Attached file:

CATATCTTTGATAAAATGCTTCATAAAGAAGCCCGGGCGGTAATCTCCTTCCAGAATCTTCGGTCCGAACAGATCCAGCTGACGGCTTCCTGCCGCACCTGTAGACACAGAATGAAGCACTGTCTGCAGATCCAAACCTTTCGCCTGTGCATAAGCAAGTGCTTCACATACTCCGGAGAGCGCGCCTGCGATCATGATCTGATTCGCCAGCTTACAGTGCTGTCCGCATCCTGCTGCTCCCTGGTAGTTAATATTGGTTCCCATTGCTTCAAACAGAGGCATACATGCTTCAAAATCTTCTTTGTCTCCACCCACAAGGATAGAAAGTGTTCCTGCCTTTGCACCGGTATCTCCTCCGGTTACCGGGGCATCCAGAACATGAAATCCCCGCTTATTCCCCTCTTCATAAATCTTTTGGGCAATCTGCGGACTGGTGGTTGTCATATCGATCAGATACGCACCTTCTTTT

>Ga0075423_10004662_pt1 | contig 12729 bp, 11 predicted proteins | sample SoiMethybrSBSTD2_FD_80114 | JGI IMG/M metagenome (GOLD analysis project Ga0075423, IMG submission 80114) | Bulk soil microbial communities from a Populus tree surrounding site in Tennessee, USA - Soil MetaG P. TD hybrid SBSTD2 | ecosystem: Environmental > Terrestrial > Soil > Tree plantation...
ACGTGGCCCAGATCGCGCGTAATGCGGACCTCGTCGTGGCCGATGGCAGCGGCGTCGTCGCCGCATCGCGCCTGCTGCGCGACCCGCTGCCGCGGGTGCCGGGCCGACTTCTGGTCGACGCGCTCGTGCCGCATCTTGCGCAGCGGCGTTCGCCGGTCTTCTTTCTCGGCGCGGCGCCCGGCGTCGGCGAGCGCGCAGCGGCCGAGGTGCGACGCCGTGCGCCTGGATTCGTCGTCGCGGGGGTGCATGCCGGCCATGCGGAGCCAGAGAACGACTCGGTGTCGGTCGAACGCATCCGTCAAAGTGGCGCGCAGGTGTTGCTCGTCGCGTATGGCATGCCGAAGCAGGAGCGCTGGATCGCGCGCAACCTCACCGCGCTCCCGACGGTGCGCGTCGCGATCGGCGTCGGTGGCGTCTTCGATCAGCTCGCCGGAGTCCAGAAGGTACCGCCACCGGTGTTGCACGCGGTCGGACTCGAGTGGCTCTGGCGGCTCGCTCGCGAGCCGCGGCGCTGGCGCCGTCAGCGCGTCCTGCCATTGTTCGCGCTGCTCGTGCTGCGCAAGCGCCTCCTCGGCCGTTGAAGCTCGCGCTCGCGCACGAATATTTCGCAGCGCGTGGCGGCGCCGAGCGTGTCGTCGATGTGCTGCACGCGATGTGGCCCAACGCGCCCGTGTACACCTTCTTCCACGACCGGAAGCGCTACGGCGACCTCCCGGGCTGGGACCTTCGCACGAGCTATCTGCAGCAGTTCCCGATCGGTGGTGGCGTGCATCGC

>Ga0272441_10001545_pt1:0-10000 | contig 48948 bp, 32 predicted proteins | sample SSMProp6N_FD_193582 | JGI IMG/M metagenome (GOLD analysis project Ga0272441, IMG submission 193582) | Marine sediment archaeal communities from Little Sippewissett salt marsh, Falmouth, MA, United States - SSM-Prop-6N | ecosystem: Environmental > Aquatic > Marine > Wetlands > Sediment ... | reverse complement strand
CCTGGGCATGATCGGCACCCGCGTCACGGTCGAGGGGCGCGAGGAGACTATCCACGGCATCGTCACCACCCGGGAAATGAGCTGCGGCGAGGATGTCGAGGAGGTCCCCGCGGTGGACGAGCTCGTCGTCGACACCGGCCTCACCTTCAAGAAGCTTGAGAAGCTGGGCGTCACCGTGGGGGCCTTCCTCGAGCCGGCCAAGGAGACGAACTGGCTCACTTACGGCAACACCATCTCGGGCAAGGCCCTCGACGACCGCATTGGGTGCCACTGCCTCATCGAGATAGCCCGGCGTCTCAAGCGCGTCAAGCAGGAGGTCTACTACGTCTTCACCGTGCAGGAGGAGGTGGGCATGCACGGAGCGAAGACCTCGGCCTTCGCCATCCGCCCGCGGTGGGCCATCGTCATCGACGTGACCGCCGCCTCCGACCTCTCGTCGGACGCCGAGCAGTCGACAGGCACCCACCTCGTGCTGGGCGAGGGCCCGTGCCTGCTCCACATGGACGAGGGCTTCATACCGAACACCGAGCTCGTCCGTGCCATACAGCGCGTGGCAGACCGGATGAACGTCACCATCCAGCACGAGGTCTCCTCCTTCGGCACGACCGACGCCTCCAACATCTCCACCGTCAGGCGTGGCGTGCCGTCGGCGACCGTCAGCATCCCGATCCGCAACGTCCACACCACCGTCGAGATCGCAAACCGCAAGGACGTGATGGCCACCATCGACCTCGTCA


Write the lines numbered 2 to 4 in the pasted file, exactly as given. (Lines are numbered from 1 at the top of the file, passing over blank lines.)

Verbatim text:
>Ga0075423_10004662_pt1 | contig 12729 bp, 11 predicted proteins | sample SoiMethybrSBSTD2_FD_80114 | JGI IMG/M metagenome (GOLD analysis project Ga0075423, IMG submission 80114) | Bulk soil microbial communities from a Populus tree surrounding site in Tennessee, USA - Soil MetaG P. TD hybrid SBSTD2 | ecosystem: Environmental > Terrestrial > Soil > Tree plantation...
ACGTGGCCCAGATCGCGCGTAATGCGGACCTCGTCGTGGCCGATGGCAGCGGCGTCGTCGCCGCATCGCGCCTGCTGCGCGACCCGCTGCCGCGGGTGCCGGGCCGACTTCTGGTCGACGCGCTCGTGCCGCATCTTGCGCAGCGGCGTTCGCCGGTCTTCTTTCTCGGCGCGGCGCCCGGCGTCGGCGAGCGCGCAGCGGCCGAGGTGCGACGCCGTGCGCCTGGATTCGTCGTCGCGGGGGTGCATGCCGGCCATGCGGAGCCAGAGAACGACTCGGTGTCGGTCGAACGCATCCGTCAAAGTGGCGCGCAGGTGTTGCTCGTCGCGTATGGCATGCCGAAGCAGGAGCGCTGGATCGCGCGCAACCTCACCGCGCTCCCGACGGTGCGCGTCGCGATCGGCGTCGGTGGCGTCTTCGATCAGCTCGCCGGAGTCCAGAAGGTACCGCCACCGGTGTTGCACGCGGTCGGACTCGAGTGGCTCTGGCGGCTCGCTCGCGAGCCGCGGCGCTGGCGCCGTCAGCGCGTCCTGCCATTGTTCGCGCTGCTCGTGCTGCGCAAGCGCCTCCTCGGCCGTTGAAGCTCGCGCTCGCGCACGAATATTTCGCAGCGCGTGGCGGCGCCGAGCGTGTCGTCGATGTGCTGCACGCGATGTGGCCCAACGCGCCCGTGTACACCTTCTTCCACGACCGGAAGCGCTACGGCGACCTCCCGGGCTGGGACCTTCGCACGAGCTATCTGCAGCAGTTCCCGATCGGTGGTGGCGTGCATCGC

>Ga0272441_10001545_pt1:0-10000 | contig 48948 bp, 32 predicted proteins | sample SSMProp6N_FD_193582 | JGI IMG/M metagenome (GOLD analysis project Ga0272441, IMG submission 193582) | Marine sediment archaeal communities from Little Sippewissett salt marsh, Falmouth, MA, United States - SSM-Prop-6N | ecosystem: Environmental > Aquatic > Marine > Wetlands > Sediment ... | reverse complement strand